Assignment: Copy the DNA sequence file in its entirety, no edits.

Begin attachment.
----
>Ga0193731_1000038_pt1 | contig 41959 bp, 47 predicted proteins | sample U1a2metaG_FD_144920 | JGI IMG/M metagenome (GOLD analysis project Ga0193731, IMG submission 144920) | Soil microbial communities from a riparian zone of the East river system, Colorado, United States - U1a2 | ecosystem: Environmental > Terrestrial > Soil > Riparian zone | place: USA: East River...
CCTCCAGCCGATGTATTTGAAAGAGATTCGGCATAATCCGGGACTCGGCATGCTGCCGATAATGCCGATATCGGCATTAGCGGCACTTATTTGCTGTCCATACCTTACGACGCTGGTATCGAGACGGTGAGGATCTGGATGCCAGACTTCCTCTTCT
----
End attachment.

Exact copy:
>Ga0193731_1000038_pt1 | contig 41959 bp, 47 predicted proteins | sample U1a2metaG_FD_144920 | JGI IMG/M metagenome (GOLD analysis project Ga0193731, IMG submission 144920) | Soil microbial communities from a riparian zone of the East river system, Colorado, United States - U1a2 | ecosystem: Environmental > Terrestrial > Soil > Riparian zone | place: USA: East River...
CCTCCAGCCGATGTATTTGAAAGAGATTCGGCATAATCCGGGACTCGGCATGCTGCCGATAATGCCGATATCGGCATTAGCGGCACTTATTTGCTGTCCATACCTTACGACGCTGGTATCGAGACGGTGAGGATCTGGATGCCAGACTTCCTCTTCT